Religious Freedom Restoration Act, but she fails to allege
how it applies to her case. In addition, the Court notes that
law was held unconstitutional as applied to the states by the
Supreme Court in City of Boerne v. Flores, 521 U.S.
507 (1997). Plaintiff also cites the Missouri House of
Worship Protection Act. Again, she fails to explain how that
law applies to her case, and the Court notes that law has
been deemed unconstitutional. See Survivors Network of
Those Abused by Priests, Inc. v. Joyce, 779 F.3d 785
(8th Cir. 2015). Plaintiff also claims “Color of Law
violation (Section 242:Title 18).” (Docket No. 1 at 1).
However, that statute pertains to criminal law, and provides
no “civil cause of action or any civil remedies.”
Thibeaux v. U.S. Attorney Gen., 275 F.Appx. 889, at
*4 (11th Cir. 2008).
does not cite 42 U.S.C. § 1983, but to the extent
plaintiff can be understood to assert claims thereunder, the
complaint is subject to dismissal pursuant to 28 U.S.C.
§ 1915(e)(i)-(ii). None of plaintiff's allegations
amount to a claim that a state actor deprived plaintiff of a
right secured by the Constitution or federal law. Plaintiff
does not allege that Lifechurch met on public property, or
that any defendant excluded her from public property. In
addition, plaintiff does not allege that Lifechurch, Rick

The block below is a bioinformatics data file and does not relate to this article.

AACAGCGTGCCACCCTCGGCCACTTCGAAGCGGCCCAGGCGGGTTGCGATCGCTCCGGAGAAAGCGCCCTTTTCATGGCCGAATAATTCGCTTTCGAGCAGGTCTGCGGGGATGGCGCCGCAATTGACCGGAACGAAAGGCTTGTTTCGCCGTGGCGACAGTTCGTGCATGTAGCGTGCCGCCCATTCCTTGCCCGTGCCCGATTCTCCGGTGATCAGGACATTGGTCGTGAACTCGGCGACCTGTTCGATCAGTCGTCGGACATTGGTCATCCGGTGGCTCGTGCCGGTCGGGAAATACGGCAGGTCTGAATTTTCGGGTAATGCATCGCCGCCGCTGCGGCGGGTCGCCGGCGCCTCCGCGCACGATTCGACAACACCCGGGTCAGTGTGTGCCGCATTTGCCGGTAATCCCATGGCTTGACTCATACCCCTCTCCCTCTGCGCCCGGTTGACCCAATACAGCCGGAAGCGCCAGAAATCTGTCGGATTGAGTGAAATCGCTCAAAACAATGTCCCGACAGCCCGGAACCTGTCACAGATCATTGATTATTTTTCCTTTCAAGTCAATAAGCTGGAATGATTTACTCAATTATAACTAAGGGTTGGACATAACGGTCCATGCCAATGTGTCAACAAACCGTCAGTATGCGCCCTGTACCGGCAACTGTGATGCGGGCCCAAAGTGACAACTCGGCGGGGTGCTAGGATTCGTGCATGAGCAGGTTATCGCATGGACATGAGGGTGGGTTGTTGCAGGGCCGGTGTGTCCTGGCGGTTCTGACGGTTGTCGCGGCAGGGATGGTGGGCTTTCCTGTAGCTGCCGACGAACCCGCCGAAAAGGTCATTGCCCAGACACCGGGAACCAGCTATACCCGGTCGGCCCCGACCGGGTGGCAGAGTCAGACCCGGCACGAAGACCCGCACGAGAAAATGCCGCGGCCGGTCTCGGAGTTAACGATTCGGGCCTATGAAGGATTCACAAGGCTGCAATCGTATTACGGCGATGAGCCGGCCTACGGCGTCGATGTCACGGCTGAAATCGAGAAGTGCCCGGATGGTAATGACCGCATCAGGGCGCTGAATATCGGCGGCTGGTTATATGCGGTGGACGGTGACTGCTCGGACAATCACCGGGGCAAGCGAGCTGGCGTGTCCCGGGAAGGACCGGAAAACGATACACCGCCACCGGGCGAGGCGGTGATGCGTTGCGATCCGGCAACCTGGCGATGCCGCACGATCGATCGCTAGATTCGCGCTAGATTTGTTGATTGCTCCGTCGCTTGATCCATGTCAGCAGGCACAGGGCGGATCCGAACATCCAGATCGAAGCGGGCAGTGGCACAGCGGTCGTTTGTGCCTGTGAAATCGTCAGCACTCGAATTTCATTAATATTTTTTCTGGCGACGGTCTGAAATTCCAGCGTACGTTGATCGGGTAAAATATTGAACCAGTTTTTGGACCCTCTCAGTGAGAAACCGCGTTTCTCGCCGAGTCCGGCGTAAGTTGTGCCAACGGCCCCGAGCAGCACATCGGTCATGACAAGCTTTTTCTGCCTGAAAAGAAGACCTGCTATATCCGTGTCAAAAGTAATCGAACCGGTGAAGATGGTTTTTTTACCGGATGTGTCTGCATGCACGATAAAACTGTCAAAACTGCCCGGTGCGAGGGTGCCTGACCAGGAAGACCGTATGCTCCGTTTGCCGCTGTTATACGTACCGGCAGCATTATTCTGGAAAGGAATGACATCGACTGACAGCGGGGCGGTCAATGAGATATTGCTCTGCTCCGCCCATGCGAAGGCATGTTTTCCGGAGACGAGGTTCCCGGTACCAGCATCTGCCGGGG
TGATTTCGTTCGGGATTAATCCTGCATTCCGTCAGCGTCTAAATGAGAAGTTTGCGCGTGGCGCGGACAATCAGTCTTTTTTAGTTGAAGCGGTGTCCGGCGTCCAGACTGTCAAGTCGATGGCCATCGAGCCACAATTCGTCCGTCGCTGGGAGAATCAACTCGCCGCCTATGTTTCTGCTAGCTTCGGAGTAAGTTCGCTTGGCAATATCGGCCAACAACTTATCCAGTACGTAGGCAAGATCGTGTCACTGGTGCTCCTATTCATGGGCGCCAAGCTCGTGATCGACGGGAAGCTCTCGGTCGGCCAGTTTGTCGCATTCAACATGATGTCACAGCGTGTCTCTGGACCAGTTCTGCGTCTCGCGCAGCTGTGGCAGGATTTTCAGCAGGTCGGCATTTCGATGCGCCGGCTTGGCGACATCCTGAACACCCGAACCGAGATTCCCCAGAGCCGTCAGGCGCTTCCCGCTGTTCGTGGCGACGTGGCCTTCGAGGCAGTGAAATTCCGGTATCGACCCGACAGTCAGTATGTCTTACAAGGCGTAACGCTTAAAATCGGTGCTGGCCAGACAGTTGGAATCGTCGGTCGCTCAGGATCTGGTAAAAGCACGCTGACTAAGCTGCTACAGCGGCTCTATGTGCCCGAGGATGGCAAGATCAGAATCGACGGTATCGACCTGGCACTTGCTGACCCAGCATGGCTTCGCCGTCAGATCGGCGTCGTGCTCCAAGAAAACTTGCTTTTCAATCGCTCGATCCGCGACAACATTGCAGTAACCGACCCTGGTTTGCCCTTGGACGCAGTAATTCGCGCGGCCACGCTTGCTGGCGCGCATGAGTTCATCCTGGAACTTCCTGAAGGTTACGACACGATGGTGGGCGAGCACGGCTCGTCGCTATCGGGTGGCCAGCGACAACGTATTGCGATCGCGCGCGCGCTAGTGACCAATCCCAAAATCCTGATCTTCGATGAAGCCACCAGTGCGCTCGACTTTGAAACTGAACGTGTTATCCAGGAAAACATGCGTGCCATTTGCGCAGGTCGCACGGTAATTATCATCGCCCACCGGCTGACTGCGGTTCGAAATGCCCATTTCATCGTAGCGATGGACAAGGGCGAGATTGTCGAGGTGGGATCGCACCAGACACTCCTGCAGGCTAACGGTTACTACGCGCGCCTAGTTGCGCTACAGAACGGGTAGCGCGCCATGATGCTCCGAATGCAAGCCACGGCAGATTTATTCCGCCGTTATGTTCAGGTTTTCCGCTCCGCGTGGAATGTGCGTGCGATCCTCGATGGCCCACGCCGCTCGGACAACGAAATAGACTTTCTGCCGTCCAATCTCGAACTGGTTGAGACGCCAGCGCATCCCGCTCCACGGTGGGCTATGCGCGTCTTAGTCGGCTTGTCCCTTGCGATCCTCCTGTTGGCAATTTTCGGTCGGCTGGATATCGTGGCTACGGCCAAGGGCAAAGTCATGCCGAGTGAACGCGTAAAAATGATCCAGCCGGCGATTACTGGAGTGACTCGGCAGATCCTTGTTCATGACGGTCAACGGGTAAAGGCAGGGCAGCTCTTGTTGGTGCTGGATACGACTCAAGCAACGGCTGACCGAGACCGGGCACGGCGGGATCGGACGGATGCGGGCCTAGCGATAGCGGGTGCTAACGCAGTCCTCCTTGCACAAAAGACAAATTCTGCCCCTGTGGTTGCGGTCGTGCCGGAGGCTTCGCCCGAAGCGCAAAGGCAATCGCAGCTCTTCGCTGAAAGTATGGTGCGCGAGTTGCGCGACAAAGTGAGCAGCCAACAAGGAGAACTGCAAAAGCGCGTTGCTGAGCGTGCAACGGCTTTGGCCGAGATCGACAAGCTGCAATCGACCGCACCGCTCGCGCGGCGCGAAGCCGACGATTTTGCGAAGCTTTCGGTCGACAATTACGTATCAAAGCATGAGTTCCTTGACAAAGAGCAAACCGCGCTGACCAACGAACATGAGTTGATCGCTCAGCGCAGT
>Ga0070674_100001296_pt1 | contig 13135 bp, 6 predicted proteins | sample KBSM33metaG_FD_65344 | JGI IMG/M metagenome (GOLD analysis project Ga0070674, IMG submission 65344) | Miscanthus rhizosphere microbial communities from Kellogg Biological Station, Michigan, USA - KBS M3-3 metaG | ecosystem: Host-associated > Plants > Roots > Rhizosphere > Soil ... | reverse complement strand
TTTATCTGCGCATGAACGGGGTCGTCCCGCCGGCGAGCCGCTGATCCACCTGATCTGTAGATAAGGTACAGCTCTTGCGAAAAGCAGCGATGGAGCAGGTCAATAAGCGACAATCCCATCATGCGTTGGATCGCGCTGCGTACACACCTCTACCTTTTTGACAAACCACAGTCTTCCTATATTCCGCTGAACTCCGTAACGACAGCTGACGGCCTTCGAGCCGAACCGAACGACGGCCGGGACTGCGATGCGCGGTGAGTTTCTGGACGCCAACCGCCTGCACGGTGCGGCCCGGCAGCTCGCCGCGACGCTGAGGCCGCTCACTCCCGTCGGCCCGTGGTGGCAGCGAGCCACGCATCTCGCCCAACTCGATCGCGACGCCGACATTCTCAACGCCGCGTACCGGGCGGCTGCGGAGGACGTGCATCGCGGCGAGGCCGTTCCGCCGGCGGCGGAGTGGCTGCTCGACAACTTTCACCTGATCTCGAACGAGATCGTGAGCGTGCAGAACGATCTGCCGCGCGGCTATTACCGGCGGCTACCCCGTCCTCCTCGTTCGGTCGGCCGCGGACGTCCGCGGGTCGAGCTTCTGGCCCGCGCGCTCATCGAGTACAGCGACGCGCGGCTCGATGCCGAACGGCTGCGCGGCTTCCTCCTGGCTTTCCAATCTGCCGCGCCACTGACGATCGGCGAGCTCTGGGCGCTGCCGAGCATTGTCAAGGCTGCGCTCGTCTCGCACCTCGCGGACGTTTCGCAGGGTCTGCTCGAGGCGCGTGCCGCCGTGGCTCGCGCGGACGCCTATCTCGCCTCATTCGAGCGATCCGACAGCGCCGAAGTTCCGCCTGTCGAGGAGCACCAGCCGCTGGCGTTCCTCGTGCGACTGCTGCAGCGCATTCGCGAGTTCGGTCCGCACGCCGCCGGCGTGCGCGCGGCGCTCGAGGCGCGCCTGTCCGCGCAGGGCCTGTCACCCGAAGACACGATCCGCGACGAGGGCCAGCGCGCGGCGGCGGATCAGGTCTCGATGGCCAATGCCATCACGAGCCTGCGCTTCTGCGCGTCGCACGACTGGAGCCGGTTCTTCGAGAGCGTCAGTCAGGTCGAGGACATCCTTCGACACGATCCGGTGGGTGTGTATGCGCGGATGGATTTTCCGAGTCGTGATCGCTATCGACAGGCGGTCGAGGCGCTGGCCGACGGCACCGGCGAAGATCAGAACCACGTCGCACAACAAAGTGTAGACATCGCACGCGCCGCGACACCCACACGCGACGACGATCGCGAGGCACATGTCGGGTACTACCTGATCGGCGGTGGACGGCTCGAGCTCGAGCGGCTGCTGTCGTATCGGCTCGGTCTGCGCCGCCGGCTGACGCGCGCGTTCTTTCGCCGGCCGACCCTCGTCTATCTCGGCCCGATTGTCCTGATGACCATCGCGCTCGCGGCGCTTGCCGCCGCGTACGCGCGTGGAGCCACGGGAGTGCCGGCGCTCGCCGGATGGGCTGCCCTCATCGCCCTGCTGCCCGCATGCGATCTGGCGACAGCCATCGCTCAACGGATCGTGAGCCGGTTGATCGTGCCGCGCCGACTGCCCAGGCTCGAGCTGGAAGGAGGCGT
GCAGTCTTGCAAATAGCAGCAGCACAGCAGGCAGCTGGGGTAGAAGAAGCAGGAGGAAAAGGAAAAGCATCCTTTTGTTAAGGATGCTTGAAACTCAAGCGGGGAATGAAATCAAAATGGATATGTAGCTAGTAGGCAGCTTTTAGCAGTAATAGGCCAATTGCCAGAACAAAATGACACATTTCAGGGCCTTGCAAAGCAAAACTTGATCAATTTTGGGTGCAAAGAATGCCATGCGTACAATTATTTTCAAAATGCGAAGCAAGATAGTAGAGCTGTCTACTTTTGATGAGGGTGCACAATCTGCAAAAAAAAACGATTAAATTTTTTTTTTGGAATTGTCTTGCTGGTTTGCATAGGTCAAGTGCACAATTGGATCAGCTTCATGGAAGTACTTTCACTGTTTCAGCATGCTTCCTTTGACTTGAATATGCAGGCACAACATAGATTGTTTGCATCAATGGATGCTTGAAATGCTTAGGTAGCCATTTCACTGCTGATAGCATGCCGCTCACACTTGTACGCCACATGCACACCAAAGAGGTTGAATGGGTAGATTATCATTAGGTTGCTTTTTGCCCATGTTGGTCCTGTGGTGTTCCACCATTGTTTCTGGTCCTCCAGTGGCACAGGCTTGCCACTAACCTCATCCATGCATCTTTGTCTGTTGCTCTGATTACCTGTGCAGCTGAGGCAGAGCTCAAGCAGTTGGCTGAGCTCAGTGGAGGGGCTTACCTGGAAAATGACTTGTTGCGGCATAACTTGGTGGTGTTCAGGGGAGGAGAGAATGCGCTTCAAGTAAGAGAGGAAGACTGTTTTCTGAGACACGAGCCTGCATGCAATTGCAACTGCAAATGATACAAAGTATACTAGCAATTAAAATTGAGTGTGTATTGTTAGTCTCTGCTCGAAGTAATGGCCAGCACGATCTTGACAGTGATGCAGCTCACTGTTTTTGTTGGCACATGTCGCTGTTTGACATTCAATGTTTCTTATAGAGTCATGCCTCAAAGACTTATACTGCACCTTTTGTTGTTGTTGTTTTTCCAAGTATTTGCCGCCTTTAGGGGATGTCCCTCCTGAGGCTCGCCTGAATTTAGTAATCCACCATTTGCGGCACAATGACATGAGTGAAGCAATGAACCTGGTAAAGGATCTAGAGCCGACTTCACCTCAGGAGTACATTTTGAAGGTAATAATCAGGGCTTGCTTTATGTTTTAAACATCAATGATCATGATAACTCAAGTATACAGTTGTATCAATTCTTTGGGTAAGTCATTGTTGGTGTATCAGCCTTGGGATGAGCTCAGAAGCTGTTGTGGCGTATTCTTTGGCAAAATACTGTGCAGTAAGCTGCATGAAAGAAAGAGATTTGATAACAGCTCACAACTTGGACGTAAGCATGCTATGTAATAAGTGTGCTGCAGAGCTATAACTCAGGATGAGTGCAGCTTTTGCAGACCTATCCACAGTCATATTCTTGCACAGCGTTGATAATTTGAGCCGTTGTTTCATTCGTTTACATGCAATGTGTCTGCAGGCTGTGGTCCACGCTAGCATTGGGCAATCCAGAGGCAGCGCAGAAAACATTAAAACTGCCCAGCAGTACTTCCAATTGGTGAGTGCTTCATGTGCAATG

Shelton, Joshua Shelton, Mike Lemp and Dawn Hewitt are state
actors, and she alleges no facts permitting the inference
that their conduct was fairly attributable to the state.
“[M]erely private conduct, no matter how discriminatory
or wrongful, ” is excluded under § 1983.
Americans United for Separation of Church and State v.
Prison Fellowship Ministries, Inc., 509 F.3d 406, 412
(8th Cir. 2007). The complaint is legally frivolous as to the
St. Louis County Police Department because police departments
are not suable entities under § 1983. Ketchum v.
City of West Memphis, Ark., 974 F.2d 81, 82 (1992).
Finally, the complaint fails to allege that defendants Dilks,
Wheeler, Romo, or Koester were personally involved in or
directly responsible for any constitutional harm. See
Madewell v. Roberts, 909 F.2d 1203, 1208 (8th Cir. 1990)
(liability under § 1983 requires a causal link to, and
direct responsibility for, the alleged deprivation of
rights); Martin v. Sargent, 780 F.2d 1334, 1338 (8th
Cir. 1985) (claim not cognizable under § 1983 where
plaintiff fails to allege defendant was personally involved